This was the return of some Friday morning walks, on which I was pleased to be joined by Paul S, Paul and Jeanette B, Graeme J and Graham B.
It's a variant on the walk I did on 28 December last year for Jen Darling's third edition of 'Pub Walks in Cheshire'. In fact, it's the slightly longer route taken in her first edition, but using her new starting point, the London Bridge Inn, rather than the Cat and Lion which these days looks a less attractive waterhole.
Starting by taking to the Bridgewater Canal's towpath towards Lymm (no problems with dog walkers today!), we looked back to the London Bridge Inn (top picture), where we would later enjoy refreshments overlooking the canal. We were soon passed by a barge full of day trippers. They slowed down for a chat and we were able to inform them that the regular passenger boat service into Manchester ended in 1918, and we noted that the fare at that time was a penny (0.4p in today's parlance) a mile. Today's passengers admitted to paying rather more than that!
The passengers and their guide were also unaware that the tall spire they could see was that of Warrington parish church, St Elphin's, the third highest in England.
(They didn't have a copy of Jen's book.)
It wasn't long before our route left the canal, doubling back after crossing Lumb Brook Bridge, an aqueduct built by James Brindley. A record of road repairs to this bridge in 1737 records the expenditure of 3 shillings (15p).
Our route turned away from the canal and headed through The Dingle to Ford's Rough, a lovely section through mixed woodland and rhododendron bushes. We were a little late for the bluebells and primroses and had to make do with admiring the banks of herb robert.
Posh new housing was passed as we proceeded through curiously named Pewterspear, and a roundabout on the main A49 road was reached. A path then led, straight as a die, to St Matthew's Church in Stretton. Unsurprisingly, this is what is left of a Roman road, as evidenced by the statue of a soldier, shown in the second picture joining today's team and shaking hands with Graham.
As mentioned earlier, Jen's first edition suggests the nearby Cat and Lion as a refreshment point. Today we crossed the busy A49 and decided to give that hostelry a miss - it failed to entice us in.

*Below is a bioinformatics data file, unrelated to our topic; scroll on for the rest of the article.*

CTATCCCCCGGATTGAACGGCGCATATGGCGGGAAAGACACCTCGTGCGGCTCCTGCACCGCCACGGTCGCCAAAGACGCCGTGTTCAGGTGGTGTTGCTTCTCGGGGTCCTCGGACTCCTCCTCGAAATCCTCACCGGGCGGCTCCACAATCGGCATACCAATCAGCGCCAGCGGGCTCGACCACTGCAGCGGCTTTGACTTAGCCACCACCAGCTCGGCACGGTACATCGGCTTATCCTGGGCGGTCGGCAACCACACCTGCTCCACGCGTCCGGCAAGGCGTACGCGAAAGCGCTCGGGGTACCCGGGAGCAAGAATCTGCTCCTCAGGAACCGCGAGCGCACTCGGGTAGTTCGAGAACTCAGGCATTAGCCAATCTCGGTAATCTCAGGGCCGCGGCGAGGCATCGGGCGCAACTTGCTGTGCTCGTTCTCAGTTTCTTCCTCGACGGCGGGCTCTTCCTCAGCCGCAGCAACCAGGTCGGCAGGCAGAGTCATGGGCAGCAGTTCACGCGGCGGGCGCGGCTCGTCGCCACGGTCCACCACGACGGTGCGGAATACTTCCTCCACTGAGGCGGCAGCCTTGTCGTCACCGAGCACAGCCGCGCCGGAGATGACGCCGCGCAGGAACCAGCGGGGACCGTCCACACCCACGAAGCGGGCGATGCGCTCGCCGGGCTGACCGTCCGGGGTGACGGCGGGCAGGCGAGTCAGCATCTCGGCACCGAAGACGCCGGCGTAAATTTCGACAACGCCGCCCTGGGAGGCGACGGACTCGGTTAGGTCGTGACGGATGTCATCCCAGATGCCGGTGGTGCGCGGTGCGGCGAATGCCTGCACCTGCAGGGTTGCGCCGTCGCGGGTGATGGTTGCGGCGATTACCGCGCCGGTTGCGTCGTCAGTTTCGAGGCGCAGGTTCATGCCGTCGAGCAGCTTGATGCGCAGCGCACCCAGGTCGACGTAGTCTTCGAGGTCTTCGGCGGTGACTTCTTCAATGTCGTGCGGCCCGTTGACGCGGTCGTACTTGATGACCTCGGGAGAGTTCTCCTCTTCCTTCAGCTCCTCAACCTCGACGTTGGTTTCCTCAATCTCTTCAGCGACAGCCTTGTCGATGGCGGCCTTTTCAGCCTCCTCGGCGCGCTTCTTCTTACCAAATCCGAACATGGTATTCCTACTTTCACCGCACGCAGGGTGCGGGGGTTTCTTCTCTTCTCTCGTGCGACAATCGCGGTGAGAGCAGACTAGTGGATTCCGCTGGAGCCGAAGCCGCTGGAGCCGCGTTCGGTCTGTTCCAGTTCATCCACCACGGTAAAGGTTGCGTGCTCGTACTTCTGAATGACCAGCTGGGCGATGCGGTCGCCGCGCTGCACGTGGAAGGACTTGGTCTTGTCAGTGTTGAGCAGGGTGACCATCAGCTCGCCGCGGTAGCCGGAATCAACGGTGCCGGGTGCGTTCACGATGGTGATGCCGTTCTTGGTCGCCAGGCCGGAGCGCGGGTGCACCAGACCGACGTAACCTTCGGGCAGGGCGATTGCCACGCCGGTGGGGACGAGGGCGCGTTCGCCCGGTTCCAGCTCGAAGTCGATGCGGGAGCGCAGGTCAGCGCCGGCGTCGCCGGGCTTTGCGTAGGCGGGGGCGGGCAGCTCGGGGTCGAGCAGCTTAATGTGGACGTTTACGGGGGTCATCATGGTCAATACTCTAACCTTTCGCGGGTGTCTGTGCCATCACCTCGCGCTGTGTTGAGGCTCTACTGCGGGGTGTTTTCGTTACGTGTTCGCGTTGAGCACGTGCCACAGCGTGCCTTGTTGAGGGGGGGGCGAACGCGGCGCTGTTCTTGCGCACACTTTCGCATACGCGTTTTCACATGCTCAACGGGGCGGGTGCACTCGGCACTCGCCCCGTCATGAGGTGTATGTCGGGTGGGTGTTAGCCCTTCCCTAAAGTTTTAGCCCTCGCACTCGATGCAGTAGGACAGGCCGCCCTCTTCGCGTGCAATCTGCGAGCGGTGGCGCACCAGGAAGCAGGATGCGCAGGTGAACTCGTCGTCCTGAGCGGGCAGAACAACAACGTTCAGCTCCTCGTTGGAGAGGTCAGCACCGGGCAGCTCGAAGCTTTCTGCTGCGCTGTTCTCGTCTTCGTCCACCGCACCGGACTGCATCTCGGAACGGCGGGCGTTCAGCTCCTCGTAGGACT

The stroll along quiet Hatton Lane towards Hatton was the only bit of road walking on this outing. Then we turned right onto a field path, where at the first opportunity we paused for tea, coffee, bananas, brownies, cookies, etc.
After this welcome break a series of very pleasant paths, overlooking Appleton Reservoir and the bridleways used on last Monday's bike ride, led to an overgrown passage over a small stream, rising to a gap in a hawthorn hedge near Bellfields Farm, which is the background to today's third picture. In the foreground is a sandstone pillar reputedly placed to mark the spot where Oliver Cromwell's horse was buried after being killed in a skirmish in 1648.
'Bellfields', the house in the background, was built around 1750 by a retired naval commander, Admiral Hoare, who fitted it out in a nautical manner and addressed his servants as if from the quarter deck. The next occupant was also a colourful character. Count Vittoria Alfieri got into trouble over a duel with a Legioner in 1771. This was an unsavoury matter, as was Alfieri's general conduct. He soon vanished from the area and was last seen living with the Countess of Albany, wife of Prince Charles Edward.
After going a short way down a lane, we turned right along some lovely footpaths that led all the way to a large cemetery at Hillcliffe. En route we passed an area that turned out to be a duck farm. We think there were also partridges, but the latter were too young to be allowed to range freely.
Up at Hillcliffe we admired the views over the spires of Warrington to Winter Hill and Billinge Hill. There's a pretty black and white lychgate here - see bottom picture.
The map would suggest that a road walk is now needed to return to the start, but a series of narrow ginnels took us all the way down until we were within sight of the London Bridge Inn, where Paul S shot of home and the rest of us enjoyed coffees sitting outside the pub with the opposite view to that in the top picture.
Here's the route, note that a shorter version is available by turning right at the roundabout instead of going down the Roman Road to Stretton. Go to the south of Hillside Farm and rejoin today's route at Bellfields. (Click on the image for a clearer version.)
The next Friday walk is next week, Friday 7 June, around Werneth Low - see http://www.topwalks.com/summary.htm